Bekah Perlin, a first year student in the Mechanical and Industrial Engineering Department, is doing a summer internship to test and improve lanyards. No, not that kind of lanyards! They are not the ones that have become infamous in summer camps all over the world as woven in arts-and-crafts classes by bored campers, who wear them around their neck to hold whistles or keys. These are fall-protection lanyards, which are life-saving devices for personnel working on roofs, skyscrapers, and other high sites. A fall-protection lanyard is a cord, cable, rope, or webbing attached on one end to a snug safety harness worn by the worker and on the other end to a secure anchor point.
Bekah is doing this critical research for her summer internship at Oakland University in Rochester, Michigan. Beyond the fact that it’s rare for any first year engineering student to be accepted for a summer internship, she is also putting to work all the practical learning she got from Professor David Schmidt’s MIE 124 class in "Computational Approaches to Engineering Problems," a required freshman course for all MIE students.
Bekah is in a group of three undergraduates doing guided research about fall-protection lanyards. “We are working on revolutionizing the way these lanyards are tested by using a strain gauge and a string potentiometer to measure instantaneous force and distance,” she explains. “We are also hoping to work on improving the lanyards once we have some data to be able to better understand what is happening.”
Bekah is quickly finding out the value of what she was taught in MIE 124. “It is really fun and I am loving the research and the project,” she told Professor Schmidt by email, “but the real reason why I wanted to update you about what I am doing was because I am very excited to be using the skills I learned last semester at UMass! I am the only one in our group who knows how to use Matlab well, and I am almost finished writing my code for our experiment!”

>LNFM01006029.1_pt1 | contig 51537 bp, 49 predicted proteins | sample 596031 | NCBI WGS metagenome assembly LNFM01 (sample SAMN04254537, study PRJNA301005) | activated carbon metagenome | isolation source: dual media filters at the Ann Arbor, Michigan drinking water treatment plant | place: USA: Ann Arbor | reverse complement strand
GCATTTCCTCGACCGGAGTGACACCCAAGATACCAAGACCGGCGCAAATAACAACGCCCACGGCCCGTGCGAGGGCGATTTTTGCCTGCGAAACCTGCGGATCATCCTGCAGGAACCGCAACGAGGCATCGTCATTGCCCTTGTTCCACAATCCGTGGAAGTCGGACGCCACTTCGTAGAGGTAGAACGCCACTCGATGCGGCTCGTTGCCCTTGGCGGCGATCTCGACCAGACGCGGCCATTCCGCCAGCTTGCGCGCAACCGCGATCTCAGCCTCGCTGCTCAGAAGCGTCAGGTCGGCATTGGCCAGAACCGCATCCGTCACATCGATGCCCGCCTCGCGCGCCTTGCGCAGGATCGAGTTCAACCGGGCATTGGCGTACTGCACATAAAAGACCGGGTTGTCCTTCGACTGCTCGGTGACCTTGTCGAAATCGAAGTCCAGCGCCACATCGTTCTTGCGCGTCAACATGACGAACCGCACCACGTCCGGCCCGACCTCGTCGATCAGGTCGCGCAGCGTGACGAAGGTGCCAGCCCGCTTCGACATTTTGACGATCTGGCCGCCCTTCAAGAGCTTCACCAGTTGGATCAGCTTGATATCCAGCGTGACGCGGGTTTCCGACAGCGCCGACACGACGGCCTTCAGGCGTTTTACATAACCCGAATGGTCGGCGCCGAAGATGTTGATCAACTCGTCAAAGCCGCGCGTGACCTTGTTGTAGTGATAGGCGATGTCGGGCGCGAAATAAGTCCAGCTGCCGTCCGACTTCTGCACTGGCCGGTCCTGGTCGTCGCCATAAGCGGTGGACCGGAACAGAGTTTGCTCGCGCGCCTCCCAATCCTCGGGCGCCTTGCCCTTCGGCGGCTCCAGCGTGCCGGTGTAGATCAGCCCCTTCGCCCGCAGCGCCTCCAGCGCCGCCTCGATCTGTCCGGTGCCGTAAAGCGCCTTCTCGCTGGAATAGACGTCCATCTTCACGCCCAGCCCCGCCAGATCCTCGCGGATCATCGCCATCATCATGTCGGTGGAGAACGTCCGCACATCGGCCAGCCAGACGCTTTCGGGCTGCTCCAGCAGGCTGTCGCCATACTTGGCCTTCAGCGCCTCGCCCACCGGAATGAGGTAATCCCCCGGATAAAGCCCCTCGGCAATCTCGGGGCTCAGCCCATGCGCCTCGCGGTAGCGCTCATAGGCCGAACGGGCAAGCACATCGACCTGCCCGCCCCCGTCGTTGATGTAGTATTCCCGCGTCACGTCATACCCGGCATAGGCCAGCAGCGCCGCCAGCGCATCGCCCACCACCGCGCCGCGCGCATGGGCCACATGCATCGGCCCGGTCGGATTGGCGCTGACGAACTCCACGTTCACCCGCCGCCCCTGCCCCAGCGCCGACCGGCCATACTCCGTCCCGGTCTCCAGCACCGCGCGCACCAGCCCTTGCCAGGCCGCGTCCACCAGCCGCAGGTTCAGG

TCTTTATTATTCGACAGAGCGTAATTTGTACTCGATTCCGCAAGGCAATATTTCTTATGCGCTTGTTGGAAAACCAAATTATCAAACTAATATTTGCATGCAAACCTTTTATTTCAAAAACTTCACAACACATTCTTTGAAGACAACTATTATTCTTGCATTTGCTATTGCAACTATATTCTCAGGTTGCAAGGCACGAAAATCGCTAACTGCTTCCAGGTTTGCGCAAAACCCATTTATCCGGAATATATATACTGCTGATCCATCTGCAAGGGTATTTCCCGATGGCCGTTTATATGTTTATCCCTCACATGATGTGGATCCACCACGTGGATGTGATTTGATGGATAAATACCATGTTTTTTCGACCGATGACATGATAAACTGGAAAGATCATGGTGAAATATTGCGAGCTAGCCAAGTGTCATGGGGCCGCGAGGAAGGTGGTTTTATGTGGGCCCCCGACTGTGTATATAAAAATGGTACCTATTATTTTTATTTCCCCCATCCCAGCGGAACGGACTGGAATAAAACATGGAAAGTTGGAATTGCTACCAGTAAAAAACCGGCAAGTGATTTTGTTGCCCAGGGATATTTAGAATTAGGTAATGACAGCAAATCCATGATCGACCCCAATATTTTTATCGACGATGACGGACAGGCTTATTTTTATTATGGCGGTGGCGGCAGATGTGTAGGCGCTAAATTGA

That code will be used to intake the data and instantly plot and calculate the displacement, force, velocity, acceleration, power, and energy exerted on each lanyard.
“I also have a simple smoothing function I wrote to smooth the noise out of the acceleration, since it is a second derivative, as well as overlapping graphs to compare the different data sets,” she says. “I know this may not sound very impressive to you, but I am very excited to be in the field using what I learned in your class.”
Bekah has obviously learned her MIE lessons well. And who knows? All that knowledge might also act as her own safety lanyard in the future, when she is plotting the force, velocity, acceleration, power, and energy of her own high-rising career. (June 2011)